Marie: The Curse of Lanval: Book II
by Rebekah Dodson
Genre- Historical Romance and Fantasy/Sci-Fi
~approx. 25K words
Release Date- February 3, 2017
Blog Tour- February 4- February 10, 2017
You probably won’t like my story. Heck, I’m not sure if I even like it myself. It’s 1154 A.D., and my sister Jules and I are trapped in medieval France. Even worse, I’m about to be crowned king. It can’t be all bad, because I’ve met someone, my lady in red, and this part of my story is all about her. My name is Guillaume, but you can call me Gill, and despite what you hear, this story might be my sister’s fault.
Then, I saw her.
My lady in red.
Just before the archway where Becket had disappeared, the crowd dispersed and revealed a young woman, sitting at a slanted make shift desk that was build into the side of the wall; it more closely resembled an easel. Even the seat of her chair, plain and wooden, was slanted. Both certainly stood out in the room of royal fashion, and didn’t match the brightly painted, squared, simple chairs around the table. Her desk faced the raised dias set behind the table, the one where a throne would normally sit, I thought. Her face was turned away from me, so as we approached, all I could see was the crimson gown she wore, much darker than Becket’s, but somehow more glorious than any of the women in the room. The sleeves were attached with leather thongs, and a white headdress covered every inch of her hair – a wimple, my brain screamed at me, which startled the fuck out of me.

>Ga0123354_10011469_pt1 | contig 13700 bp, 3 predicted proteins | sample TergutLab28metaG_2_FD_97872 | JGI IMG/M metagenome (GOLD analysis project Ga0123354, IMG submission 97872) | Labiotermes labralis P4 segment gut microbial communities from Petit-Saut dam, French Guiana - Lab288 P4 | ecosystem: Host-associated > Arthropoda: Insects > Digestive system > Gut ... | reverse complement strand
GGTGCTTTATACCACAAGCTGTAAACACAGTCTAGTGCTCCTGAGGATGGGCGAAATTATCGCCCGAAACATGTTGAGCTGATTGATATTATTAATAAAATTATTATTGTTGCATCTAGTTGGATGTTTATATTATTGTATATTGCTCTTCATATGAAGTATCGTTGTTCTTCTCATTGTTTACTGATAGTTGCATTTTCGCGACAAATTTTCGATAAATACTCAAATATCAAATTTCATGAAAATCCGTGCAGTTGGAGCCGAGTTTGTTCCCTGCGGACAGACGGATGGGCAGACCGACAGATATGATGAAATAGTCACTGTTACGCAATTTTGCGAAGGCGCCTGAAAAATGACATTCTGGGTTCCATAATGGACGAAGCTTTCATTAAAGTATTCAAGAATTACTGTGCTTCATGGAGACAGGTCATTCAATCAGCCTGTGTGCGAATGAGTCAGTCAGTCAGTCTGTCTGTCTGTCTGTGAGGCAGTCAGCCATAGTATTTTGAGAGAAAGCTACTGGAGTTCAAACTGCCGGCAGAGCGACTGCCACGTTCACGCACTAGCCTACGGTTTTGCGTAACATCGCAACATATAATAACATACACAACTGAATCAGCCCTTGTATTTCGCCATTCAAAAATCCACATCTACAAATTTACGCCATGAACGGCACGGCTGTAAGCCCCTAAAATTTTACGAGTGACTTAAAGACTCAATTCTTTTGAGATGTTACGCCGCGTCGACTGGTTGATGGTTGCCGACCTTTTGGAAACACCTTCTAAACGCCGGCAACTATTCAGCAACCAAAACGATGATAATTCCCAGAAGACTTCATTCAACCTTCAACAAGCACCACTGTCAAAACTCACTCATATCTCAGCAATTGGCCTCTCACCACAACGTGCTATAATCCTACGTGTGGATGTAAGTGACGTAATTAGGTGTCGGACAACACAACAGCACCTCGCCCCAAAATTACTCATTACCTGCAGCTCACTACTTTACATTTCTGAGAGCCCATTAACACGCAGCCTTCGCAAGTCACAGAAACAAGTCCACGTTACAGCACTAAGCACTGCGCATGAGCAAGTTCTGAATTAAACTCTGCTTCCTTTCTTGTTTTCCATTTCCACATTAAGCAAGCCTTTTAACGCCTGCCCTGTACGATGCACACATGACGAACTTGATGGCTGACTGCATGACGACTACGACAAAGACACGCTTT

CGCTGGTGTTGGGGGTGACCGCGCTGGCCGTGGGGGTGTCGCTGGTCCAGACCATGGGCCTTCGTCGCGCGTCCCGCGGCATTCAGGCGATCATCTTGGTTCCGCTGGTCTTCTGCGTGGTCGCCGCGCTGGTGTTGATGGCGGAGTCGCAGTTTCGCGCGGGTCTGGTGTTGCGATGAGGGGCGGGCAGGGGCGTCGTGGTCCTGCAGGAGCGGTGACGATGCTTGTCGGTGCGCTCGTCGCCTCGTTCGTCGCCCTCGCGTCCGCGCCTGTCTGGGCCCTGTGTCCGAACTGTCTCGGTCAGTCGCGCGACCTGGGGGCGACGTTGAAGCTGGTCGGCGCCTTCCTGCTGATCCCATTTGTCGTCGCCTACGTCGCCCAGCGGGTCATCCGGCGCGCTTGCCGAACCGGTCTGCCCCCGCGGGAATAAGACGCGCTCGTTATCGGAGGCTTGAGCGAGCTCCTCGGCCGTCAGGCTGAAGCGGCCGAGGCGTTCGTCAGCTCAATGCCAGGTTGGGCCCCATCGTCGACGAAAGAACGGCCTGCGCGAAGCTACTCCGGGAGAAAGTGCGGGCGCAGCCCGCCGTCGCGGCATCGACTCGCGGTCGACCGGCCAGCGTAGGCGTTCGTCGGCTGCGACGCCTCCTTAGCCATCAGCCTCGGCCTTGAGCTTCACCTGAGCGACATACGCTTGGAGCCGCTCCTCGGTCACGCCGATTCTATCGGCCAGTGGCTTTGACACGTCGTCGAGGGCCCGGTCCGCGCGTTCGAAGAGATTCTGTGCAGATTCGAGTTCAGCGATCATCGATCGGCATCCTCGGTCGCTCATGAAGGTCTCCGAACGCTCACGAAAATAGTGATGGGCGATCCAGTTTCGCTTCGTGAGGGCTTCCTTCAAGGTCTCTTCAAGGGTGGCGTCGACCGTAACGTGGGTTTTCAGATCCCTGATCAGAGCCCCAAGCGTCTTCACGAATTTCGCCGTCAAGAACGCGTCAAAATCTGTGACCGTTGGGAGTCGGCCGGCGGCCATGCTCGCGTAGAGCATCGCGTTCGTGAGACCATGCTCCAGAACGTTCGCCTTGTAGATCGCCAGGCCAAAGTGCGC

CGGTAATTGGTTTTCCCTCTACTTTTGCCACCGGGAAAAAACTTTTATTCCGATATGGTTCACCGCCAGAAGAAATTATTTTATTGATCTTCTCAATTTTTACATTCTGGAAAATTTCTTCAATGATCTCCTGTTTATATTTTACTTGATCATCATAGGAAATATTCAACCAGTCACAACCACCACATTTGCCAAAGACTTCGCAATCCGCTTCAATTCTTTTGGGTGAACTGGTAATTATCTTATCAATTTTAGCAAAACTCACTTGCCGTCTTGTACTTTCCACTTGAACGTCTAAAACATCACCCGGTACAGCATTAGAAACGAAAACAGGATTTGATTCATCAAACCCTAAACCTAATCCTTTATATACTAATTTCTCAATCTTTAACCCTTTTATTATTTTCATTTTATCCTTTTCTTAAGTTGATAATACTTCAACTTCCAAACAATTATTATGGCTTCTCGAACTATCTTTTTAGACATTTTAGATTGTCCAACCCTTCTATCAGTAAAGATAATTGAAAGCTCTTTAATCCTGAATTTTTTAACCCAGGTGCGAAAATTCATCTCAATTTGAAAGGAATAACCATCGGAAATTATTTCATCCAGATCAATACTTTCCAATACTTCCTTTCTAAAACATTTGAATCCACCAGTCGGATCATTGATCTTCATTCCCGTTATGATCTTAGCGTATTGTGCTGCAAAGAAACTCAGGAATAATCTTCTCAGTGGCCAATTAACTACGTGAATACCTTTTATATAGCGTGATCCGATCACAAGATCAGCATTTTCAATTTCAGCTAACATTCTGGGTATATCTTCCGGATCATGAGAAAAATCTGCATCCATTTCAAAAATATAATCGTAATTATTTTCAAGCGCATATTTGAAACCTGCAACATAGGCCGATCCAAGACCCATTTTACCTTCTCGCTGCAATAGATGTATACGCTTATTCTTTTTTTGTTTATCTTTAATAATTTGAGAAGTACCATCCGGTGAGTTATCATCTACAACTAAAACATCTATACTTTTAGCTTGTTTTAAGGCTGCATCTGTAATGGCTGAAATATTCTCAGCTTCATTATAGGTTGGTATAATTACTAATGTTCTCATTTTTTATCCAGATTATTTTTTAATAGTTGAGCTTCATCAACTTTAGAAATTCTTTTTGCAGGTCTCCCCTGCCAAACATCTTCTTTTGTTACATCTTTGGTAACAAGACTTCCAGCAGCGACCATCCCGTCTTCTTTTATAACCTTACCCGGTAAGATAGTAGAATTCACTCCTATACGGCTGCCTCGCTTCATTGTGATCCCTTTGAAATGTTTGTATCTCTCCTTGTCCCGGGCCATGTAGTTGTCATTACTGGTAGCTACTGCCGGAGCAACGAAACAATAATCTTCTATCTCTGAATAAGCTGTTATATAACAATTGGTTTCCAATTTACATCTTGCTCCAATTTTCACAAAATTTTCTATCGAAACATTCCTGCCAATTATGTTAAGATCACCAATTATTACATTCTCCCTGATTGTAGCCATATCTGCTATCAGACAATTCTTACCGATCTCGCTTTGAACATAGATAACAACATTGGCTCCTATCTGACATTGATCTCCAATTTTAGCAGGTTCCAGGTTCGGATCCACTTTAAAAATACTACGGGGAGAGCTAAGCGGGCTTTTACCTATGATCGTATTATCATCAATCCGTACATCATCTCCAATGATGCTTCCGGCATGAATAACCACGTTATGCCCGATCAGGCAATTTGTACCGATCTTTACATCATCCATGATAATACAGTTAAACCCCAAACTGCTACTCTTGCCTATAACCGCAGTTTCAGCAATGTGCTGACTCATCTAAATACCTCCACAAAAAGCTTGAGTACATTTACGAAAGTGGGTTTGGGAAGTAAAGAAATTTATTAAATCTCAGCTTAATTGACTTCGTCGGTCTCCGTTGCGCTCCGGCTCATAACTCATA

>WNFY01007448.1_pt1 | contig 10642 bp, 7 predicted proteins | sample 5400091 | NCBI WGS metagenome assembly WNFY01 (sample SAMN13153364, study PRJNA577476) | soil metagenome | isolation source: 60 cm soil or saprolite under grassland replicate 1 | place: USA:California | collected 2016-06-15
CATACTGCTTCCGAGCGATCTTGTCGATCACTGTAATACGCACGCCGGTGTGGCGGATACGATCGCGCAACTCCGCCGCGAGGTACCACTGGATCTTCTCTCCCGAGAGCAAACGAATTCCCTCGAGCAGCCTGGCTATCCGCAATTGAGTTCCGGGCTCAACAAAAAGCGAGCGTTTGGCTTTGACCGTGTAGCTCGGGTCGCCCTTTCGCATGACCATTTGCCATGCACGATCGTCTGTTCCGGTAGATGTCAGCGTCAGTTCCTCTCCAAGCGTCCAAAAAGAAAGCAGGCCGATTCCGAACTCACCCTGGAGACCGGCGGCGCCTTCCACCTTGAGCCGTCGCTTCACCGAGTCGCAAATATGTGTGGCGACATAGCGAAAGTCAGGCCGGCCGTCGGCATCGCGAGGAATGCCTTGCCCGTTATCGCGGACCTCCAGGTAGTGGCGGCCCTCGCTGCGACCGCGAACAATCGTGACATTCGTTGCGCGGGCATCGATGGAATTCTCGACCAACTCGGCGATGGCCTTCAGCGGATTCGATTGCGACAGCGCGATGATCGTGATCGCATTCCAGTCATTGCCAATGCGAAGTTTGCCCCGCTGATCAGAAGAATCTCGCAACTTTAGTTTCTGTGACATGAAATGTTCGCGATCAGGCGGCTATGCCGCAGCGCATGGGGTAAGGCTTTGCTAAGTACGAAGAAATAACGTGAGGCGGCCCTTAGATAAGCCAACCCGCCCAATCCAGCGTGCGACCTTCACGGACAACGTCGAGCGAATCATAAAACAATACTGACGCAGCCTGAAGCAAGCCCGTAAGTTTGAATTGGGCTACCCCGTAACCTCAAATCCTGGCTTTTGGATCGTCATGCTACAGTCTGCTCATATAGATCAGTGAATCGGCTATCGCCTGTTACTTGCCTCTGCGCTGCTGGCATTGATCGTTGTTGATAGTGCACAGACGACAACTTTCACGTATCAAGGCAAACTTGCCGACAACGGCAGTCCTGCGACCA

“Hello,” I greeted her in French, stopping and curtsying in front of the lady as we turned towards the arch. What the fuck? I had done a lot of bowing lately. I never bowed. The world was my goddamn oyster. Yet surrounded by relatives of the king and queen, or barons or dukes or some shit, I found myself acting a complete fool. “I am Sir Guillaume, at your service.” I hoped she understood my awkward attempt at old French.
She blinked up at me, and I saw the ragged quill in her left hand paused about the parchment in front of her. The letters she had been scribbling were most decided Latin, I saw. Latin? In the French court?
“Marie,” she said, ducking her head and picking up her quill again.
“Marie,” I repeated back, rolling the name around my tongue. The delicate almost ethereal name didn’t match her face.